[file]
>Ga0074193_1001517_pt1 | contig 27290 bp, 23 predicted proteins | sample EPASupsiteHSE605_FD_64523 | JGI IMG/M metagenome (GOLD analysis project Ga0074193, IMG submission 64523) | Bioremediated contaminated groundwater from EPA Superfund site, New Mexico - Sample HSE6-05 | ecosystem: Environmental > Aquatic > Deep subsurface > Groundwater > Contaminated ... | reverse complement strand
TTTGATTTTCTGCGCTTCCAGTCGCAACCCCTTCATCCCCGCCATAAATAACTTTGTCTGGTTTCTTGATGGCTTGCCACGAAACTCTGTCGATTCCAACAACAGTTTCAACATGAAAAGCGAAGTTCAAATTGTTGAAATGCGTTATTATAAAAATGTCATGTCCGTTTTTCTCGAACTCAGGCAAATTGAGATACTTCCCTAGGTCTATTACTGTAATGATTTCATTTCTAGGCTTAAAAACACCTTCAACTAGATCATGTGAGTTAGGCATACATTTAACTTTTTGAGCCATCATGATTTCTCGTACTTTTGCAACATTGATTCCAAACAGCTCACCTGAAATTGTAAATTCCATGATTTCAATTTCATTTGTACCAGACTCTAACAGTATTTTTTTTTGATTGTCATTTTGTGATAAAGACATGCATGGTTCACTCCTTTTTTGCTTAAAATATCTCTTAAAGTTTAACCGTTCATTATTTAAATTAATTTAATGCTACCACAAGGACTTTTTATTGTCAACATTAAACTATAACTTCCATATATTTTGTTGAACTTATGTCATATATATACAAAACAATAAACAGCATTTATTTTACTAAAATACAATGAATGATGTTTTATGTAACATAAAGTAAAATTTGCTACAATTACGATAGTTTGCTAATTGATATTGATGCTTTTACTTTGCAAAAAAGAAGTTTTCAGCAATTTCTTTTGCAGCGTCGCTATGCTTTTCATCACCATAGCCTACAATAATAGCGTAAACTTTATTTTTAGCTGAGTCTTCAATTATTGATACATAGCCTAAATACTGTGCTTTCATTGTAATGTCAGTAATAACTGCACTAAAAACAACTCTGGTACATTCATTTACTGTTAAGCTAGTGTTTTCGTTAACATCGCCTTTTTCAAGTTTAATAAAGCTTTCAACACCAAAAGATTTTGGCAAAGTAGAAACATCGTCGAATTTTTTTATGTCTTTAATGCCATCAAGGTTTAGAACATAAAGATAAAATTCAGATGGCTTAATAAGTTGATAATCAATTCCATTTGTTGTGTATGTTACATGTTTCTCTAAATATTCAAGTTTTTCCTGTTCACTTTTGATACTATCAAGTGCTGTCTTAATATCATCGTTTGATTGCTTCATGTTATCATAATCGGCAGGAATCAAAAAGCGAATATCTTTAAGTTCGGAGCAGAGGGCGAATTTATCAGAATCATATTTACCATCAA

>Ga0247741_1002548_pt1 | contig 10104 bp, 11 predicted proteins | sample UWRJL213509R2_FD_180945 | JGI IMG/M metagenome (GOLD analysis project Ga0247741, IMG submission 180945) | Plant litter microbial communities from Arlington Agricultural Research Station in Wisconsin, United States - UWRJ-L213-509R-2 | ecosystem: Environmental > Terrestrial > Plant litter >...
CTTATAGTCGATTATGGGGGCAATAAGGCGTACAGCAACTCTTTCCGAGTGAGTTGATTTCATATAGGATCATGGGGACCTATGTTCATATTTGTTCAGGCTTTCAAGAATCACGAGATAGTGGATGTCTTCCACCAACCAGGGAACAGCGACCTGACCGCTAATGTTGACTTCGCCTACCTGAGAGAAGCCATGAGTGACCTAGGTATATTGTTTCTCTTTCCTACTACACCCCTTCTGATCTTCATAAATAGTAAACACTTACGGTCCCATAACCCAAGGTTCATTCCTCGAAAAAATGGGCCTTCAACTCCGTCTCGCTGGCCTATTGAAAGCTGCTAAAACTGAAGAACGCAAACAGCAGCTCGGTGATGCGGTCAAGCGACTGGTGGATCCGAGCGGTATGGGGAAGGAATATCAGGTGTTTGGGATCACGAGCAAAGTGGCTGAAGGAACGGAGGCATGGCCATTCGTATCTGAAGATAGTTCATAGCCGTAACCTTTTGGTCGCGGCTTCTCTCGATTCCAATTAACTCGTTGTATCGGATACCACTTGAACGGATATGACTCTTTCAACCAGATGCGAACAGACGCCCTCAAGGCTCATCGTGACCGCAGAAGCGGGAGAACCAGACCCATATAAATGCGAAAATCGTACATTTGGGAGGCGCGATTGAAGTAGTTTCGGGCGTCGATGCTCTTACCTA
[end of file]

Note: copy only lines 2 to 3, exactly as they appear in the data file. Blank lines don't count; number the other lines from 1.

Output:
TTTGATTTTCTGCGCTTCCAGTCGCAACCCCTTCATCCCCGCCATAAATAACTTTGTCTGGTTTCTTGATGGCTTGCCACGAAACTCTGTCGATTCCAACAACAGTTTCAACATGAAAAGCGAAGTTCAAATTGTTGAAATGCGTTATTATAAAAATGTCATGTCCGTTTTTCTCGAACTCAGGCAAATTGAGATACTTCCCTAGGTCTATTACTGTAATGATTTCATTTCTAGGCTTAAAAACACCTTCAACTAGATCATGTGAGTTAGGCATACATTTAACTTTTTGAGCCATCATGATTTCTCGTACTTTTGCAACATTGATTCCAAACAGCTCACCTGAAATTGTAAATTCCATGATTTCAATTTCATTTGTACCAGACTCTAACAGTATTTTTTTTTGATTGTCATTTTGTGATAAAGACATGCATGGTTCACTCCTTTTTTGCTTAAAATATCTCTTAAAGTTTAACCGTTCATTATTTAAATTAATTTAATGCTACCACAAGGACTTTTTATTGTCAACATTAAACTATAACTTCCATATATTTTGTTGAACTTATGTCATATATATACAAAACAATAAACAGCATTTATTTTACTAAAATACAATGAATGATGTTTTATGTAACATAAAGTAAAATTTGCTACAATTACGATAGTTTGCTAATTGATATTGATGCTTTTACTTTGCAAAAAAGAAGTTTTCAGCAATTTCTTTTGCAGCGTCGCTATGCTTTTCATCACCATAGCCTACAATAATAGCGTAAACTTTATTTTTAGCTGAGTCTTCAATTATTGATACATAGCCTAAATACTGTGCTTTCATTGTAATGTCAGTAATAACTGCACTAAAAACAACTCTGGTACATTCATTTACTGTTAAGCTAGTGTTTTCGTTAACATCGCCTTTTTCAAGTTTAATAAAGCTTTCAACACCAAAAGATTTTGGCAAAGTAGAAACATCGTCGAATTTTTTTATGTCTTTAATGCCATCAAGGTTTAGAACATAAAGATAAAATTCAGATGGCTTAATAAGTTGATAATCAATTCCATTTGTTGTGTATGTTACATGTTTCTCTAAATATTCAAGTTTTTCCTGTTCACTTTTGATACTATCAAGTGCTGTCTTAATATCATCGTTTGATTGCTTCATGTTATCATAATCGGCAGGAATCAAAAAGCGAATATCTTTAAGTTCGGAGCAGAGGGCGAATTTATCAGAATCATATTTACCATCAA

>Ga0247741_1002548_pt1 | contig 10104 bp, 11 predicted proteins | sample UWRJL213509R2_FD_180945 | JGI IMG/M metagenome (GOLD analysis project Ga0247741, IMG submission 180945) | Plant litter microbial communities from Arlington Agricultural Research Station in Wisconsin, United States - UWRJ-L213-509R-2 | ecosystem: Environmental > Terrestrial > Plant litter >...